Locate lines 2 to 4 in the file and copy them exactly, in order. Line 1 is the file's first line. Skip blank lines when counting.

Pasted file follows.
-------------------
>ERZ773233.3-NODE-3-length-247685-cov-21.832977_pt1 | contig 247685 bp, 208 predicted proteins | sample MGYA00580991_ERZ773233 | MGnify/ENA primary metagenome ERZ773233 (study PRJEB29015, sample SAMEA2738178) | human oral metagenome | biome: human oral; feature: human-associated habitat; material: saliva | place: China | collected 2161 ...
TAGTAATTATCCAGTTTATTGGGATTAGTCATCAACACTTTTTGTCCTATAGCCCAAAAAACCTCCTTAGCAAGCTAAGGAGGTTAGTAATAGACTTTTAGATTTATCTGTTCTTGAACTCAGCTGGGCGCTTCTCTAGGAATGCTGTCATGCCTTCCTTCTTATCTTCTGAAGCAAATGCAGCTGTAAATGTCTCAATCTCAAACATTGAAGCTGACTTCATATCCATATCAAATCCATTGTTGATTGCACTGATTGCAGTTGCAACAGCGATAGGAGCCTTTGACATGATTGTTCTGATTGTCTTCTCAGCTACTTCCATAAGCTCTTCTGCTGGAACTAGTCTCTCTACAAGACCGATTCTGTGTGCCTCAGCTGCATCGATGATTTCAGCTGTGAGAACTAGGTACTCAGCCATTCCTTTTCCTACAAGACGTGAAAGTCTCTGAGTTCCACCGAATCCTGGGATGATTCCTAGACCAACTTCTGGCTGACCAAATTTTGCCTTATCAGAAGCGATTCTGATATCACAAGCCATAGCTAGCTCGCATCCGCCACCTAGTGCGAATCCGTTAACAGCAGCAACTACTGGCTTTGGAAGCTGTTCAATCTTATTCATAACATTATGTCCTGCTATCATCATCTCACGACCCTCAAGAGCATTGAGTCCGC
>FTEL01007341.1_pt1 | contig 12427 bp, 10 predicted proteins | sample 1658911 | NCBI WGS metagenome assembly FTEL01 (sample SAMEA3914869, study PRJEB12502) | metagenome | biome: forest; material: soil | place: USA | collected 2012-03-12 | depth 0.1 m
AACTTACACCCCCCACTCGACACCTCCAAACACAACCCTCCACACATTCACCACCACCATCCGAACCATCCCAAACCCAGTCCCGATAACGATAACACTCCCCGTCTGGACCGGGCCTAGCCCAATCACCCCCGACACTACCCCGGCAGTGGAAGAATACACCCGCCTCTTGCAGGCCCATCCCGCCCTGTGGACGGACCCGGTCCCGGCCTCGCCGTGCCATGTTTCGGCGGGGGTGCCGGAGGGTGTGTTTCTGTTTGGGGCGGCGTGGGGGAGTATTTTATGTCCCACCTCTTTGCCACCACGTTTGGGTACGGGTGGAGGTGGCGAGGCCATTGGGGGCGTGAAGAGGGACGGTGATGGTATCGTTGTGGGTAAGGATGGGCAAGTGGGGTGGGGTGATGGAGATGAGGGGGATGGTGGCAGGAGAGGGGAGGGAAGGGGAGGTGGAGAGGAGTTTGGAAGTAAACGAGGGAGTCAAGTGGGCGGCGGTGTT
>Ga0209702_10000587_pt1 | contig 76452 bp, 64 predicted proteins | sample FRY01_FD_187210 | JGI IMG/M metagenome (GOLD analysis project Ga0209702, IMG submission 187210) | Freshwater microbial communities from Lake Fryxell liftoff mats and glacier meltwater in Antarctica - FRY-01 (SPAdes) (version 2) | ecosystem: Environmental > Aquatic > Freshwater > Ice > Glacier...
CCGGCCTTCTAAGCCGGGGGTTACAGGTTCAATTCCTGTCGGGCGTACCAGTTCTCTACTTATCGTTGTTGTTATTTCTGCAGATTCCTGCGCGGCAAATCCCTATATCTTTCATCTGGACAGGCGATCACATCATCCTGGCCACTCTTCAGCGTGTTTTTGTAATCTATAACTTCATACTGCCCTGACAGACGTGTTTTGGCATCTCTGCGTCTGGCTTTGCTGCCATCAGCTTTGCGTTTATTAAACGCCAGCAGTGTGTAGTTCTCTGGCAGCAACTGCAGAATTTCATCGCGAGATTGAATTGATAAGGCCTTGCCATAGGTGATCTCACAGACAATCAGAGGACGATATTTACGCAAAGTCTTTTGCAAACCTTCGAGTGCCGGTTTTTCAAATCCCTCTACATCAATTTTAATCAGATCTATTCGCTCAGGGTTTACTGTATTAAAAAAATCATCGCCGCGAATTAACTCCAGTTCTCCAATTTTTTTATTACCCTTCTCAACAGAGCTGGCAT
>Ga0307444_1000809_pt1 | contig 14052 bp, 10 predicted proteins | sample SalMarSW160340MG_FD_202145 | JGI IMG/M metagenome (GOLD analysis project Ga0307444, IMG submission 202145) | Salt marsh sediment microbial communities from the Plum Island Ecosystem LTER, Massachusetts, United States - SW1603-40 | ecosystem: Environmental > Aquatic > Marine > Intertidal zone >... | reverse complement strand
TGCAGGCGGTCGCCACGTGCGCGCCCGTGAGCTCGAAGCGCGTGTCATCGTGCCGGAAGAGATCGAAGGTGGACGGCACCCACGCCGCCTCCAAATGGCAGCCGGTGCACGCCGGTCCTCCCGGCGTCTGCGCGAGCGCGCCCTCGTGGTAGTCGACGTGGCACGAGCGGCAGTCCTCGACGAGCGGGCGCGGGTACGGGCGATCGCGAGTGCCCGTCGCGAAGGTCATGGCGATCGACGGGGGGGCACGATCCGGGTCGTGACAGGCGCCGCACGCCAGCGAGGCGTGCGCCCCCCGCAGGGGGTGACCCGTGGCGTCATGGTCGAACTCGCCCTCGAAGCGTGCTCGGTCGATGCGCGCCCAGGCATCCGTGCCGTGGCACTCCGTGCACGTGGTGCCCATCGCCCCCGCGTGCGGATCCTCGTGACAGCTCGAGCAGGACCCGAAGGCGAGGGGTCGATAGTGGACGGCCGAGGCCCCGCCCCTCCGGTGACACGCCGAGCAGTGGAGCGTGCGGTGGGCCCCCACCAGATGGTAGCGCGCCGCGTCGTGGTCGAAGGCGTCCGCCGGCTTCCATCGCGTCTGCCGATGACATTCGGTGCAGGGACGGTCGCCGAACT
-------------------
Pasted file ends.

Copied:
TAGTAATTATCCAGTTTATTGGGATTAGTCATCAACACTTTTTGTCCTATAGCCCAAAAAACCTCCTTAGCAAGCTAAGGAGGTTAGTAATAGACTTTTAGATTTATCTGTTCTTGAACTCAGCTGGGCGCTTCTCTAGGAATGCTGTCATGCCTTCCTTCTTATCTTCTGAAGCAAATGCAGCTGTAAATGTCTCAATCTCAAACATTGAAGCTGACTTCATATCCATATCAAATCCATTGTTGATTGCACTGATTGCAGTTGCAACAGCGATAGGAGCCTTTGACATGATTGTTCTGATTGTCTTCTCAGCTACTTCCATAAGCTCTTCTGCTGGAACTAGTCTCTCTACAAGACCGATTCTGTGTGCCTCAGCTGCATCGATGATTTCAGCTGTGAGAACTAGGTACTCAGCCATTCCTTTTCCTACAAGACGTGAAAGTCTCTGAGTTCCACCGAATCCTGGGATGATTCCTAGACCAACTTCTGGCTGACCAAATTTTGCCTTATCAGAAGCGATTCTGATATCACAAGCCATAGCTAGCTCGCATCCGCCACCTAGTGCGAATCCGTTAACAGCAGCAACTACTGGCTTTGGAAGCTGTTCAATCTTATTCATAACATTATGTCCTGCTATCATCATCTCACGACCCTCAAGAGCATTGAGTCCGC
>FTEL01007341.1_pt1 | contig 12427 bp, 10 predicted proteins | sample 1658911 | NCBI WGS metagenome assembly FTEL01 (sample SAMEA3914869, study PRJEB12502) | metagenome | biome: forest; material: soil | place: USA | collected 2012-03-12 | depth 0.1 m
AACTTACACCCCCCACTCGACACCTCCAAACACAACCCTCCACACATTCACCACCACCATCCGAACCATCCCAAACCCAGTCCCGATAACGATAACACTCCCCGTCTGGACCGGGCCTAGCCCAATCACCCCCGACACTACCCCGGCAGTGGAAGAATACACCCGCCTCTTGCAGGCCCATCCCGCCCTGTGGACGGACCCGGTCCCGGCCTCGCCGTGCCATGTTTCGGCGGGGGTGCCGGAGGGTGTGTTTCTGTTTGGGGCGGCGTGGGGGAGTATTTTATGTCCCACCTCTTTGCCACCACGTTTGGGTACGGGTGGAGGTGGCGAGGCCATTGGGGGCGTGAAGAGGGACGGTGATGGTATCGTTGTGGGTAAGGATGGGCAAGTGGGGTGGGGTGATGGAGATGAGGGGGATGGTGGCAGGAGAGGGGAGGGAAGGGGAGGTGGAGAGGAGTTTGGAAGTAAACGAGGGAGTCAAGTGGGCGGCGGTGTT